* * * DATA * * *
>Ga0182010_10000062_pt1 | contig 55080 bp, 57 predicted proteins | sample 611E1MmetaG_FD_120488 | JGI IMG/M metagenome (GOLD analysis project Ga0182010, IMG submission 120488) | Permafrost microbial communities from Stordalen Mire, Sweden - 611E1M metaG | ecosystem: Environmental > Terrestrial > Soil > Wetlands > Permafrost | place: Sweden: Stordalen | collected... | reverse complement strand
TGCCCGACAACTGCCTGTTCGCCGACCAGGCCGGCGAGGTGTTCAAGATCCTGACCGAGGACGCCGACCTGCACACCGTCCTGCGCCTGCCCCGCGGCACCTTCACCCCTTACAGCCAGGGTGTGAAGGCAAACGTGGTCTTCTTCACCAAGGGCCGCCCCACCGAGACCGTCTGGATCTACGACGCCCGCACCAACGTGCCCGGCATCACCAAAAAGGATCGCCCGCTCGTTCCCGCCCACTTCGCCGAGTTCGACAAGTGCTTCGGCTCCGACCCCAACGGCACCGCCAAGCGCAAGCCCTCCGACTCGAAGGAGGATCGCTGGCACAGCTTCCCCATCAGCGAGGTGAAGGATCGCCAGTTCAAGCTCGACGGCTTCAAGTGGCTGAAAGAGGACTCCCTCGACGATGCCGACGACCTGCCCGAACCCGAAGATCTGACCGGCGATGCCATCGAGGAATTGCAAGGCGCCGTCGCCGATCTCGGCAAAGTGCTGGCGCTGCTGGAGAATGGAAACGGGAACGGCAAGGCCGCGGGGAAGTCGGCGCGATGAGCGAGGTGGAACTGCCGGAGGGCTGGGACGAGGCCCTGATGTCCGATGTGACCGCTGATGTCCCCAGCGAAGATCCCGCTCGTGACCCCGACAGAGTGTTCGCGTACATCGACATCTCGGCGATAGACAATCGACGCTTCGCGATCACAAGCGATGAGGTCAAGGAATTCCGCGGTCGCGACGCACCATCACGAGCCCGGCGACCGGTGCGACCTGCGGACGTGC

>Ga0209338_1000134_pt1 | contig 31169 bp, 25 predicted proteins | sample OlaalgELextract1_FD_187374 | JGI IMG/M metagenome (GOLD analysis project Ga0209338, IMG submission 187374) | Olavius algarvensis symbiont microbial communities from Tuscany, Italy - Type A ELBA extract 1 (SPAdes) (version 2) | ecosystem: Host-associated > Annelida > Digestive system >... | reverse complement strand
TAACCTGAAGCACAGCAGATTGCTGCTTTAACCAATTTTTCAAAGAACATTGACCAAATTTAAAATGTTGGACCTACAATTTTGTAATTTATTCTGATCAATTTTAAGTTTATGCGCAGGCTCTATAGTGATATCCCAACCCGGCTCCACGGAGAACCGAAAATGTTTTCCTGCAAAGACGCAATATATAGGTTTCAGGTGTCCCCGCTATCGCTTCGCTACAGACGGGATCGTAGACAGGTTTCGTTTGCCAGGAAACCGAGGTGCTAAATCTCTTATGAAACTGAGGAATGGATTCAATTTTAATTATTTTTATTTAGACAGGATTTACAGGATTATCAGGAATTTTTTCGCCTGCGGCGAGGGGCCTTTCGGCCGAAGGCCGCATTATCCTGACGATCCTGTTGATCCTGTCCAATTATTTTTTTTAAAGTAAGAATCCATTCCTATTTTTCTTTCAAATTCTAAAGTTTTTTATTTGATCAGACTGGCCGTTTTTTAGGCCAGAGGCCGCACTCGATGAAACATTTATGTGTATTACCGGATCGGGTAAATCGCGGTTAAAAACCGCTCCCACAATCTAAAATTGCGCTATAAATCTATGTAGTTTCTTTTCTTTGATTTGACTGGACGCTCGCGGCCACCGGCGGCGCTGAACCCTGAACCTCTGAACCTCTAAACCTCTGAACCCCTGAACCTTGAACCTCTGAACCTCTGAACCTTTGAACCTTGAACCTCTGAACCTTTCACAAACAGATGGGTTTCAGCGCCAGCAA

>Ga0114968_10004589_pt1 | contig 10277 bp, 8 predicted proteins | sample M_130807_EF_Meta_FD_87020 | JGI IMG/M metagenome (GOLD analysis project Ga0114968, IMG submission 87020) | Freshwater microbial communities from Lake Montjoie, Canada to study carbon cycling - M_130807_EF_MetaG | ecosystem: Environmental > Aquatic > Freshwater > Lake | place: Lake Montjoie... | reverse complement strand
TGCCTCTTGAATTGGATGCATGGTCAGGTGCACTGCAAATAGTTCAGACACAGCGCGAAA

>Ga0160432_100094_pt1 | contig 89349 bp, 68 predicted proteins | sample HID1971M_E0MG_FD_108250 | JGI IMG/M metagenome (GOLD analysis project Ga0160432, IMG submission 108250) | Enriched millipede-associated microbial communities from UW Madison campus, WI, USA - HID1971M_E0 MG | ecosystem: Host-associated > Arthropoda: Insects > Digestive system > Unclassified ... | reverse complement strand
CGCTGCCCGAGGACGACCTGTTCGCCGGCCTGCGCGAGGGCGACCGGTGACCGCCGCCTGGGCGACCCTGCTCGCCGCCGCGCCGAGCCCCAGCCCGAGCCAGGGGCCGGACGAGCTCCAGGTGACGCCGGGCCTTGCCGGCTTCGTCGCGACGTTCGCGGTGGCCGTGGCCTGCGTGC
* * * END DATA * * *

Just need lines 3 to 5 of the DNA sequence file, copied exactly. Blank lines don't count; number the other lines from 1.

>Ga0209338_1000134_pt1 | contig 31169 bp, 25 predicted proteins | sample OlaalgELextract1_FD_187374 | JGI IMG/M metagenome (GOLD analysis project Ga0209338, IMG submission 187374) | Olavius algarvensis symbiont microbial communities from Tuscany, Italy - Type A ELBA extract 1 (SPAdes) (version 2) | ecosystem: Host-associated > Annelida > Digestive system >... | reverse complement strand
TAACCTGAAGCACAGCAGATTGCTGCTTTAACCAATTTTTCAAAGAACATTGACCAAATTTAAAATGTTGGACCTACAATTTTGTAATTTATTCTGATCAATTTTAAGTTTATGCGCAGGCTCTATAGTGATATCCCAACCCGGCTCCACGGAGAACCGAAAATGTTTTCCTGCAAAGACGCAATATATAGGTTTCAGGTGTCCCCGCTATCGCTTCGCTACAGACGGGATCGTAGACAGGTTTCGTTTGCCAGGAAACCGAGGTGCTAAATCTCTTATGAAACTGAGGAATGGATTCAATTTTAATTATTTTTATTTAGACAGGATTTACAGGATTATCAGGAATTTTTTCGCCTGCGGCGAGGGGCCTTTCGGCCGAAGGCCGCATTATCCTGACGATCCTGTTGATCCTGTCCAATTATTTTTTTTAAAGTAAGAATCCATTCCTATTTTTCTTTCAAATTCTAAAGTTTTTTATTTGATCAGACTGGCCGTTTTTTAGGCCAGAGGCCGCACTCGATGAAACATTTATGTGTATTACCGGATCGGGTAAATCGCGGTTAAAAACCGCTCCCACAATCTAAAATTGCGCTATAAATCTATGTAGTTTCTTTTCTTTGATTTGACTGGACGCTCGCGGCCACCGGCGGCGCTGAACCCTGAACCTCTGAACCTCTAAACCTCTGAACCCCTGAACCTTGAACCTCTGAACCTCTGAACCTTTGAACCTTGAACCTCTGAACCTTTCACAAACAGATGGGTTTCAGCGCCAGCAA

>Ga0114968_10004589_pt1 | contig 10277 bp, 8 predicted proteins | sample M_130807_EF_Meta_FD_87020 | JGI IMG/M metagenome (GOLD analysis project Ga0114968, IMG submission 87020) | Freshwater microbial communities from Lake Montjoie, Canada to study carbon cycling - M_130807_EF_MetaG | ecosystem: Environmental > Aquatic > Freshwater > Lake | place: Lake Montjoie... | reverse complement strand